Make art a family affair!
Children ages 5-12, and their accompanying grown-ups, participate in a gallery experience, followed by a related art workshop. Art-making portion of the program will be held outdoors, in the Museum’s Sculpture Garden.
About Chinese Paper Cutting
Chinese paper cutting or 剪纸Jiǎnzhǐ is a traditional folk-art form used in many festivities in China, especially during the Chinese Lunar New Year. Paper was invented by Cai Lun in about 105.
As paper became a widely popular material, the art of paper cutting grew into one of the most important types of Chinese folk art. During the New Year, cut paper, also known as cut-outs, are often used to decorate doors and windows. Families usually glue cut-out paper to the exterior of windows. The light from the inside the homes, shines through cut-out figures in the windows, illuminating the space outside like a lantern. Red paper is often used for the cut-outs. In Chinese culture, the color red is often associated with happiness.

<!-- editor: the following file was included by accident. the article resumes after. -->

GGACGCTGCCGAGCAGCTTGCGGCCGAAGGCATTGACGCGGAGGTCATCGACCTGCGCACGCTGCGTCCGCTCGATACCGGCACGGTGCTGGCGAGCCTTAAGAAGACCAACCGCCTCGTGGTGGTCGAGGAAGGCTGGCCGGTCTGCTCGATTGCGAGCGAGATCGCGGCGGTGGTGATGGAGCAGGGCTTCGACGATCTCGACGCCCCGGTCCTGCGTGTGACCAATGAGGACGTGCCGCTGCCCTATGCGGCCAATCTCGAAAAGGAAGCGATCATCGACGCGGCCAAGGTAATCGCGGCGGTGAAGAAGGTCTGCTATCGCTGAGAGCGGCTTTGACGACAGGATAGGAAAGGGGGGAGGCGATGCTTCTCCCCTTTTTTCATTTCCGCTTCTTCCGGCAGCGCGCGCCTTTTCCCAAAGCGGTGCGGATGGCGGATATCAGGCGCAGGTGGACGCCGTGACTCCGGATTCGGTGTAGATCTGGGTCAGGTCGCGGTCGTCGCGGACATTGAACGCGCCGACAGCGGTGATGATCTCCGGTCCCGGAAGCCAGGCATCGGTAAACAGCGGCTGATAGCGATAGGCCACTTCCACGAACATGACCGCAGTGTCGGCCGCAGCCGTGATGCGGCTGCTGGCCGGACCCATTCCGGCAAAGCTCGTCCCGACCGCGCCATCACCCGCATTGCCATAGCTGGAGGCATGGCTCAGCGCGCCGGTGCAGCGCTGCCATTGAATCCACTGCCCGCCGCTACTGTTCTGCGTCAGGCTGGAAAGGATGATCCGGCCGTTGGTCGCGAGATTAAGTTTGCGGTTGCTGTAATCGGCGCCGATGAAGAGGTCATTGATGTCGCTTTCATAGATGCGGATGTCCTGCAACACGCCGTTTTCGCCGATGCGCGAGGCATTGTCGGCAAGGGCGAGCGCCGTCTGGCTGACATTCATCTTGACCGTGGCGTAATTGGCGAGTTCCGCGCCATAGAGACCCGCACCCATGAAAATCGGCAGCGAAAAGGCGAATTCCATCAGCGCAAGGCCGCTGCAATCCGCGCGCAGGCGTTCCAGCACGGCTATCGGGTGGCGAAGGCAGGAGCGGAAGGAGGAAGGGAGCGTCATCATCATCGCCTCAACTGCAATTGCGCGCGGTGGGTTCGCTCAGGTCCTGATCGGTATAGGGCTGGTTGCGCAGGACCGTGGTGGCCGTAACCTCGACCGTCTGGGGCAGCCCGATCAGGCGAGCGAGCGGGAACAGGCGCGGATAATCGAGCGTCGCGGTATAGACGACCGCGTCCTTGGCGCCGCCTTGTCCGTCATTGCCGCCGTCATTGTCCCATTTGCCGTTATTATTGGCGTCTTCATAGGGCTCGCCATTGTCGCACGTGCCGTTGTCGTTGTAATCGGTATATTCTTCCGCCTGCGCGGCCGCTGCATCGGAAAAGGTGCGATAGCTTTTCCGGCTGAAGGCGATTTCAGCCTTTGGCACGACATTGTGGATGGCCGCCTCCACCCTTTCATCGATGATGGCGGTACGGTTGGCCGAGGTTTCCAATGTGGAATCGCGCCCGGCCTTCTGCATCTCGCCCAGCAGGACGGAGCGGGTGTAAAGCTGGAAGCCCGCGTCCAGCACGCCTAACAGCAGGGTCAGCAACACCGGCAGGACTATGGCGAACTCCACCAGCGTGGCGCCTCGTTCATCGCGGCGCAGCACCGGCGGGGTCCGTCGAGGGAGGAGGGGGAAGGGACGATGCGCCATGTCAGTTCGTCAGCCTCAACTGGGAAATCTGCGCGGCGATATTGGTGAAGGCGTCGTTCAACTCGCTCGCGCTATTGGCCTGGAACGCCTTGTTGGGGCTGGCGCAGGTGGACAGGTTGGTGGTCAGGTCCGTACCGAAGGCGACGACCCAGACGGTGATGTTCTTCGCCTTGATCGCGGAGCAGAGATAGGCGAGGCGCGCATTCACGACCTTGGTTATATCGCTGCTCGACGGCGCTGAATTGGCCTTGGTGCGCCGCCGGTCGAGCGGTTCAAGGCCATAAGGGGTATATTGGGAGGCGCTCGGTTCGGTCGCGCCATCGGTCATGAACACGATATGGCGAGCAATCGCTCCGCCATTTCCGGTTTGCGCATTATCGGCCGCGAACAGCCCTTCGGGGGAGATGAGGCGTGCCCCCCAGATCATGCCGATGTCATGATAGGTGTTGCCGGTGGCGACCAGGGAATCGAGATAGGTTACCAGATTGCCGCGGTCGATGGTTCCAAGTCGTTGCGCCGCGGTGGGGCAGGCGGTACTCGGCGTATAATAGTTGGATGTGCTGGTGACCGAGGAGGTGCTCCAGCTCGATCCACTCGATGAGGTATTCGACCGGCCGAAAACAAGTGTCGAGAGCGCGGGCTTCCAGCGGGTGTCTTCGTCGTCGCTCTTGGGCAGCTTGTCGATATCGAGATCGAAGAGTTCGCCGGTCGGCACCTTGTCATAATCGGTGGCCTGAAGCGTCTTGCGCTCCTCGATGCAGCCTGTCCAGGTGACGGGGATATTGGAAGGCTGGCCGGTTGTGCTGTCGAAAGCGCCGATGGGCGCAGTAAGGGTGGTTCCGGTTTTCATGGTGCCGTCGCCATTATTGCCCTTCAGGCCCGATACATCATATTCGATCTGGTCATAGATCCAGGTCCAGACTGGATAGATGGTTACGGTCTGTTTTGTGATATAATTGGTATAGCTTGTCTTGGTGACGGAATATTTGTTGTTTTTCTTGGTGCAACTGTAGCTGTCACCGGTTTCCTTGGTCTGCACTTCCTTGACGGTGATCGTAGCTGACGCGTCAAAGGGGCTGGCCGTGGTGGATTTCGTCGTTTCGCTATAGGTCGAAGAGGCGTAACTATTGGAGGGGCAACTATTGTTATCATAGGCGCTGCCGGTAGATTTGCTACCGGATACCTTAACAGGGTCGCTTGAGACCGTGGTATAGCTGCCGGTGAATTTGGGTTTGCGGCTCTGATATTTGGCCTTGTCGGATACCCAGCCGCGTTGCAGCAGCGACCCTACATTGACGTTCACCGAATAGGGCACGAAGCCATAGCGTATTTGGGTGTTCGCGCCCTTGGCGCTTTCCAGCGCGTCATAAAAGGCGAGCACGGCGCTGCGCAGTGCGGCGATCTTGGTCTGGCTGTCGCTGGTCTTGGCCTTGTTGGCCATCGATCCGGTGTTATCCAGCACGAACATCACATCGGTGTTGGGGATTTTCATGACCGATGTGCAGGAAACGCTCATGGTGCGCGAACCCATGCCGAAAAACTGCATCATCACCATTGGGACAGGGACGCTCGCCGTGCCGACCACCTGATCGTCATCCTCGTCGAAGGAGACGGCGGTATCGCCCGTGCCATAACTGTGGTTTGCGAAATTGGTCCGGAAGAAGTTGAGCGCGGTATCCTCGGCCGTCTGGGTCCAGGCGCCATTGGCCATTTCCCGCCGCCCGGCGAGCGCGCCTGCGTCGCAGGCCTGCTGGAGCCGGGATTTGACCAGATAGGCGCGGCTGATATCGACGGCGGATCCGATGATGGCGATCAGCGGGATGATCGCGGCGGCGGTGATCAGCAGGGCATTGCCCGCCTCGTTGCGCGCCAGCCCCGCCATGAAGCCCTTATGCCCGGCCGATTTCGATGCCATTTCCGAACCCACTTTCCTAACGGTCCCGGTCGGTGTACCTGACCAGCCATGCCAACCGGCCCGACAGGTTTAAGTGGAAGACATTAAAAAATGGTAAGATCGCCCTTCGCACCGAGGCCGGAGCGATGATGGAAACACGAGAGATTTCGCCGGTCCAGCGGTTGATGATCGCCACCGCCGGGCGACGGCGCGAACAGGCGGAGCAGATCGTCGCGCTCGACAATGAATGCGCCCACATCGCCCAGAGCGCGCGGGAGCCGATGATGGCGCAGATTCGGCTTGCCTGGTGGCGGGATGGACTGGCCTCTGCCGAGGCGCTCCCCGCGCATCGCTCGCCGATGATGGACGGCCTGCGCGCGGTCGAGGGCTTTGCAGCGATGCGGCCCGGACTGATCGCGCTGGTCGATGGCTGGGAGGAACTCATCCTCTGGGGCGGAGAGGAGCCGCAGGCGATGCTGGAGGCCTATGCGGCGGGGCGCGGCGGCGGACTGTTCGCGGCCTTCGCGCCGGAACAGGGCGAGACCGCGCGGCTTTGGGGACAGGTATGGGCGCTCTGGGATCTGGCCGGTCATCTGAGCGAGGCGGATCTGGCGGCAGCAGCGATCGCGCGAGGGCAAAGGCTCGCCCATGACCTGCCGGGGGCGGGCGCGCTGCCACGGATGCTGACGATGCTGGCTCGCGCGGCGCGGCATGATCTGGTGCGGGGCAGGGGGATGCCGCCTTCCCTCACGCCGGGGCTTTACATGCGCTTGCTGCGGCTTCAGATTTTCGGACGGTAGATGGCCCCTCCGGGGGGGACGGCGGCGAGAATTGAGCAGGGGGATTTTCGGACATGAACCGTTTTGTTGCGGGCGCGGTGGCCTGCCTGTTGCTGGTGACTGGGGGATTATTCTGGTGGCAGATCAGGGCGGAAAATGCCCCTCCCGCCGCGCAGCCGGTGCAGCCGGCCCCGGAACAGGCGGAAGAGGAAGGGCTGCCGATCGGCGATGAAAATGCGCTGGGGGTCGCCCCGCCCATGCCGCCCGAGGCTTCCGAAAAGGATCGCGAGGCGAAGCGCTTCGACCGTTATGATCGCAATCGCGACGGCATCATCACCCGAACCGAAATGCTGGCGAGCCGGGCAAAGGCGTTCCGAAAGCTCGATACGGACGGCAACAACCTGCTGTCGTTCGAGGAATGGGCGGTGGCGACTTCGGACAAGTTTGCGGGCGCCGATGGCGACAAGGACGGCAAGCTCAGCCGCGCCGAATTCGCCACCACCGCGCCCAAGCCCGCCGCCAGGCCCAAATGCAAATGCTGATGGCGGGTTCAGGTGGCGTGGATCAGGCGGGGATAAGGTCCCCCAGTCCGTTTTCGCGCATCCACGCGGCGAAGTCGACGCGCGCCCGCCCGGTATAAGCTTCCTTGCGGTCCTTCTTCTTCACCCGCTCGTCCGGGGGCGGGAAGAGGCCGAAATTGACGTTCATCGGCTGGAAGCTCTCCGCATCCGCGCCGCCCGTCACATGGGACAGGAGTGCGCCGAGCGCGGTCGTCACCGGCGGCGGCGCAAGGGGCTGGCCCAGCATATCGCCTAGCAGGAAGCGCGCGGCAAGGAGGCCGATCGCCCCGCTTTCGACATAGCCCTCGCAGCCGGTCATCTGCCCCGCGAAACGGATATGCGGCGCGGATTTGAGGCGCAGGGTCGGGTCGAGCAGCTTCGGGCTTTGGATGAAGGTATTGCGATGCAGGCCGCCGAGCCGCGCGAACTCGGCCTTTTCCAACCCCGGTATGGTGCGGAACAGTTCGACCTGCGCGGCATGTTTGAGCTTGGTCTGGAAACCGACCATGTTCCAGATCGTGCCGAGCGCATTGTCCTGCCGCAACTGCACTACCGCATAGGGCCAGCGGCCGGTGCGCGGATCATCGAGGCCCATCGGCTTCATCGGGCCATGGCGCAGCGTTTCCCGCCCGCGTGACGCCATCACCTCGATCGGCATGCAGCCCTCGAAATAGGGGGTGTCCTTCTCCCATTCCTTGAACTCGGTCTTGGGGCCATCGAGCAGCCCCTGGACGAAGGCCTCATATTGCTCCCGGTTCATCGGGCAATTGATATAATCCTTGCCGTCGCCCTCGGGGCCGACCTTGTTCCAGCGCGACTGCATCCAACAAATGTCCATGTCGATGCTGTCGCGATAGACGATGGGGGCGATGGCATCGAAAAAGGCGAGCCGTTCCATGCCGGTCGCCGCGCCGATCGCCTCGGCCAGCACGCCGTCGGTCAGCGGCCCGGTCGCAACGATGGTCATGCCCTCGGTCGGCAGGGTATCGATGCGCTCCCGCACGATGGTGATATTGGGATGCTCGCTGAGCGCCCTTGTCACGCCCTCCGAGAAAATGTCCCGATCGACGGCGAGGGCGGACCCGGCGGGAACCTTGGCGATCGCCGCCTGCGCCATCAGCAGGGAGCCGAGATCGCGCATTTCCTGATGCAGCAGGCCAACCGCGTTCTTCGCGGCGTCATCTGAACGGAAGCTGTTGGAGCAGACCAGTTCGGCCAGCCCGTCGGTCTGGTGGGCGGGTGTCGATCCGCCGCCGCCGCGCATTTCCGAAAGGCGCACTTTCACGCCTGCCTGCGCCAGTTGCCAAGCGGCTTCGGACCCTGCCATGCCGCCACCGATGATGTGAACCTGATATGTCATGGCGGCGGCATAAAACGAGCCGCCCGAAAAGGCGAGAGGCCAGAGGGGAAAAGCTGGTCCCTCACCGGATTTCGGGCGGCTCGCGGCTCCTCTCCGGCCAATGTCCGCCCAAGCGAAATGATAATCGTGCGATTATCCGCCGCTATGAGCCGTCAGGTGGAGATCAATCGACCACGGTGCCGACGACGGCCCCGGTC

This program was made possible by the generosity of The Max M. and Marjorie S. Fisher Foundation, with additional support provided by The Andrea and Charles Bronfman Fund for Families, The Sarah Vierck Mettler Family Fund, and The Samuel Rosenthal Foundation Endowment for Education and Outreach Programs.